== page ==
Desert tortoises spend most of their lives underground. Recent studies indicate that the creatures, which can live for a century, are extremely sensitive and have complex social lives.

Of particular concern, lawyers for the center say, was the Army’s decision a month ago to move tortoises to areas where they would be vulnerable to potentially lethal threats. The Army had been warned that numerous environmental studies expressed concern about vehicle traffic, drought-stricken foraging grounds, and resident tortoises suffering from infectious respiratory disease and predation by ravens, dogs and coyotes.

“The deed is done, and now we are watching the aftermath,” said Ilene Anderson, a biologist and spokeswoman for the Center for Biological Diversity. “It’s a disaster. We’ve lost so many tortoises -- the California state reptile and a species that has taken a nose dive over the past 20 years -- so early on in the project.”

Michael Connor, a longtime advocate of the tortoise and California science director of the Western Watersheds Project, a nonprofit conservation group, was critical of the Army’s plan to wipe out suspect coyotes.


“These aren’t rogue coyotes. They’re just coyotes trying to make a living in the desert,” Connor said. “Now they want to shoot them. Fine. But what happens if there are unforeseen implications from wiping out the region’s top predator, like an explosion of rabbits and rats?”

Beyond that, he added, “the U.S. Fish and Wildlife Service had identified canine attacks as possible threats even before the project got underway. So I’m surprised the scientists are surprised that tortoises are becoming targets.”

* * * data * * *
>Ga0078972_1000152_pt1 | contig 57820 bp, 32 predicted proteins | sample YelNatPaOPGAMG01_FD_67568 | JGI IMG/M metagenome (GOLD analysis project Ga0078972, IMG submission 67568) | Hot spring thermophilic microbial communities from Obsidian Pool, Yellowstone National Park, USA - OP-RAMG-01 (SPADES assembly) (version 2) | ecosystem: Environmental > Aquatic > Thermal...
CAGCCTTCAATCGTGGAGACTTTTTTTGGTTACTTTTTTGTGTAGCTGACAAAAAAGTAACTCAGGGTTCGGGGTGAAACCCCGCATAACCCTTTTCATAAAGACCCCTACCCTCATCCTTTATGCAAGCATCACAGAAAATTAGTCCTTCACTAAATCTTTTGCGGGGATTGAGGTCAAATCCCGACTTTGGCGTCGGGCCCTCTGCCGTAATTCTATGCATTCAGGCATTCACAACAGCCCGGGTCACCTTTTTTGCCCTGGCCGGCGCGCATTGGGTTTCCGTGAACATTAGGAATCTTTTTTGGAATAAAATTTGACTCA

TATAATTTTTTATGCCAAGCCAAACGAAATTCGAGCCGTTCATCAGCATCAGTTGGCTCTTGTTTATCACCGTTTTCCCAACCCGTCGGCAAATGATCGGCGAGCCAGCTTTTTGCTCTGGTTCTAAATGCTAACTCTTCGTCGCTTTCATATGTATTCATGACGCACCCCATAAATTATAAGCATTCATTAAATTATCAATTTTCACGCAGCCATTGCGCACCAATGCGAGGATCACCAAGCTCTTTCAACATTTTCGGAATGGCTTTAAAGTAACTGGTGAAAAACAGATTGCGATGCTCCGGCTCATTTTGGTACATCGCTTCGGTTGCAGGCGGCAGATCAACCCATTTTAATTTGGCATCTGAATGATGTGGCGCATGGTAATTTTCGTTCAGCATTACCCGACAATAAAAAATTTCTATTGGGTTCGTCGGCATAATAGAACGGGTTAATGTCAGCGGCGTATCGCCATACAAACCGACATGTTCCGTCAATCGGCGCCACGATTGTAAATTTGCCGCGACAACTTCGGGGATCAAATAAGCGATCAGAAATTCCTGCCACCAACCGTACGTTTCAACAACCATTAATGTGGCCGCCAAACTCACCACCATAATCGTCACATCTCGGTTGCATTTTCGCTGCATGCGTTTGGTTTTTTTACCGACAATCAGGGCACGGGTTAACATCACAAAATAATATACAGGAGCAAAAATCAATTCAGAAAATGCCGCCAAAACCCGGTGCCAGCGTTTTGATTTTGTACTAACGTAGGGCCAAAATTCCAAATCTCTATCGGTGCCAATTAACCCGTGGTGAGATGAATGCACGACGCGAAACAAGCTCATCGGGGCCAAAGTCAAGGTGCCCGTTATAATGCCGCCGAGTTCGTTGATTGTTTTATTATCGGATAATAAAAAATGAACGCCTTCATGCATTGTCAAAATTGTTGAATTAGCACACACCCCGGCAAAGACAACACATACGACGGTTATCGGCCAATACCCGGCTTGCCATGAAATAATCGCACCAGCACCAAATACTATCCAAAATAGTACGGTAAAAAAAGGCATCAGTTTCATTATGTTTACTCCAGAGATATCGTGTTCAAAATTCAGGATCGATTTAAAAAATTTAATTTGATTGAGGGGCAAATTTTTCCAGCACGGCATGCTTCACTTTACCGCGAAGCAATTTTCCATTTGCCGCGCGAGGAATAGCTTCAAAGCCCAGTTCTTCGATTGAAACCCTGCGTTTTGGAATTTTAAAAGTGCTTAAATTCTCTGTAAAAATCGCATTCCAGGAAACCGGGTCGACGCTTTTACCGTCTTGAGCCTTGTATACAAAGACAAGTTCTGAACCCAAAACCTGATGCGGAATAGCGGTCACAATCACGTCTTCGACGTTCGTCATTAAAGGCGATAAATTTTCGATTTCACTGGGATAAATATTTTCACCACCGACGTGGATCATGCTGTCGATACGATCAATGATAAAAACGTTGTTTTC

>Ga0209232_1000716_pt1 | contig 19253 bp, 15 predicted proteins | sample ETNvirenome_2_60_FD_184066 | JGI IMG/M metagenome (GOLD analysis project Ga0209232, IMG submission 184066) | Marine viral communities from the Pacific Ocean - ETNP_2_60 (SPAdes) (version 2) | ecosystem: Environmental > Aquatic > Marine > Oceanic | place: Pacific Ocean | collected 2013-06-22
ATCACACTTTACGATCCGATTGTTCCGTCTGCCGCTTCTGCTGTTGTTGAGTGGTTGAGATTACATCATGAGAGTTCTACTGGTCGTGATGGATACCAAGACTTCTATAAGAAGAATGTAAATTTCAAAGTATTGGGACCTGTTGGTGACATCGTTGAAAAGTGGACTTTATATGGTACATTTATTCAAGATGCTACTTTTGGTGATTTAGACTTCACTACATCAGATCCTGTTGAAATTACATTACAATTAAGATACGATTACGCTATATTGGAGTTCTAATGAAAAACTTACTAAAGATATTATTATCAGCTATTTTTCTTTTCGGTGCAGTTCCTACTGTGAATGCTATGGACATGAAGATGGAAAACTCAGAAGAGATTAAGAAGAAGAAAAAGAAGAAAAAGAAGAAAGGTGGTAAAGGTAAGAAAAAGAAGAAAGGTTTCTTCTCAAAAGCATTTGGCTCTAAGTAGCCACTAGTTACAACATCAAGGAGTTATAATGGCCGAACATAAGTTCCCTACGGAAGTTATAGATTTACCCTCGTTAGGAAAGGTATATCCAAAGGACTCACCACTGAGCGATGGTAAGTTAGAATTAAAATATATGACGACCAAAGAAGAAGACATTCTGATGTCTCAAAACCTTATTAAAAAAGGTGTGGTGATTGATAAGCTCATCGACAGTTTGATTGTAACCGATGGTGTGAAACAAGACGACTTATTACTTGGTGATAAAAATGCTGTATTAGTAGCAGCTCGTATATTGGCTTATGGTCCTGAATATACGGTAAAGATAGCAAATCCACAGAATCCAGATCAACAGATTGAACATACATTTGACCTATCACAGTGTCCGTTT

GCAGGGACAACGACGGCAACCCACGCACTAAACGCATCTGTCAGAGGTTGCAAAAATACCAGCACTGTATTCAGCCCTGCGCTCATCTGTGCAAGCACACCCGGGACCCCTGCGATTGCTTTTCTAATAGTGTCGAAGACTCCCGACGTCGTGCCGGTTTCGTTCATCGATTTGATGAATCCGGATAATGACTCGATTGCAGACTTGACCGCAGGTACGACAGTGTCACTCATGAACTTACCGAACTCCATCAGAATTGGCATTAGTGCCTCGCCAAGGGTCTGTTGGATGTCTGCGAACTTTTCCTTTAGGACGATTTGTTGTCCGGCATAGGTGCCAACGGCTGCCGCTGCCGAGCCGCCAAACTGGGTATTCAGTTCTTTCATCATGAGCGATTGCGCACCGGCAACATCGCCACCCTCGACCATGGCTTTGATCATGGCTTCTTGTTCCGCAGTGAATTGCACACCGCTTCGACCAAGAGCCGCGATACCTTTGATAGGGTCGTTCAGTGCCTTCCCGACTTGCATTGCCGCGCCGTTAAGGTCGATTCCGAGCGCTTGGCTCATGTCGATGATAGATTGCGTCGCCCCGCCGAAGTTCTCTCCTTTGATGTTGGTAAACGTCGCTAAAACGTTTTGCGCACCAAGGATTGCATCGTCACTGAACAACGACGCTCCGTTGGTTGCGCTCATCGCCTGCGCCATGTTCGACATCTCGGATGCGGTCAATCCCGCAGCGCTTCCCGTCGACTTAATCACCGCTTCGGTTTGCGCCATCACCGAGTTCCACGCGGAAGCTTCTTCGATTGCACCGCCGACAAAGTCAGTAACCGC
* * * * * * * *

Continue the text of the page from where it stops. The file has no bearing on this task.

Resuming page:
In any case, William Boarman, an adjunct professor of biology at San Diego State who’s helping direct the translocation project, said that after the Army decided to expand operations at Ft. Irwin, “we were stuck with bad options: move the tortoises or leave them in place, which would have been much worse.”

“Translocation was always risky,” he added. “We’re trying to make it work the best we can, and conduct research that can help us make future translocations more effective.”

In years to come, the Army plans to relocate an additional 1,200 tortoises from the western edge of the base to prevent them from being squashed by military equipment.

Field researchers said most of the predation has occurred in areas between the rugged Calico Mountains and desolate Coyote Dry Lake.


On a recent weekday morning, USGS field researcher Kevin Lucas strode across loose rock and cholla cactus in a sandy wash just north of the lake near where a hefty radio-collared male tortoise, variously known as “No. 4164” and “Thor,” relaxed in a patch of shade.

That tortoise was among the lucky ones.

“There was another translocated tortoise I’d really gotten to like, even admire,” Lucas said. “He was a tremendous mountain climber with a can-do personality.

“The last time I saw him, he was on a steep slope in howling winds and something didn’t look right,” he recalled. “Through binoculars, I saw that his head and legs were missing. A deep sadness came over me.”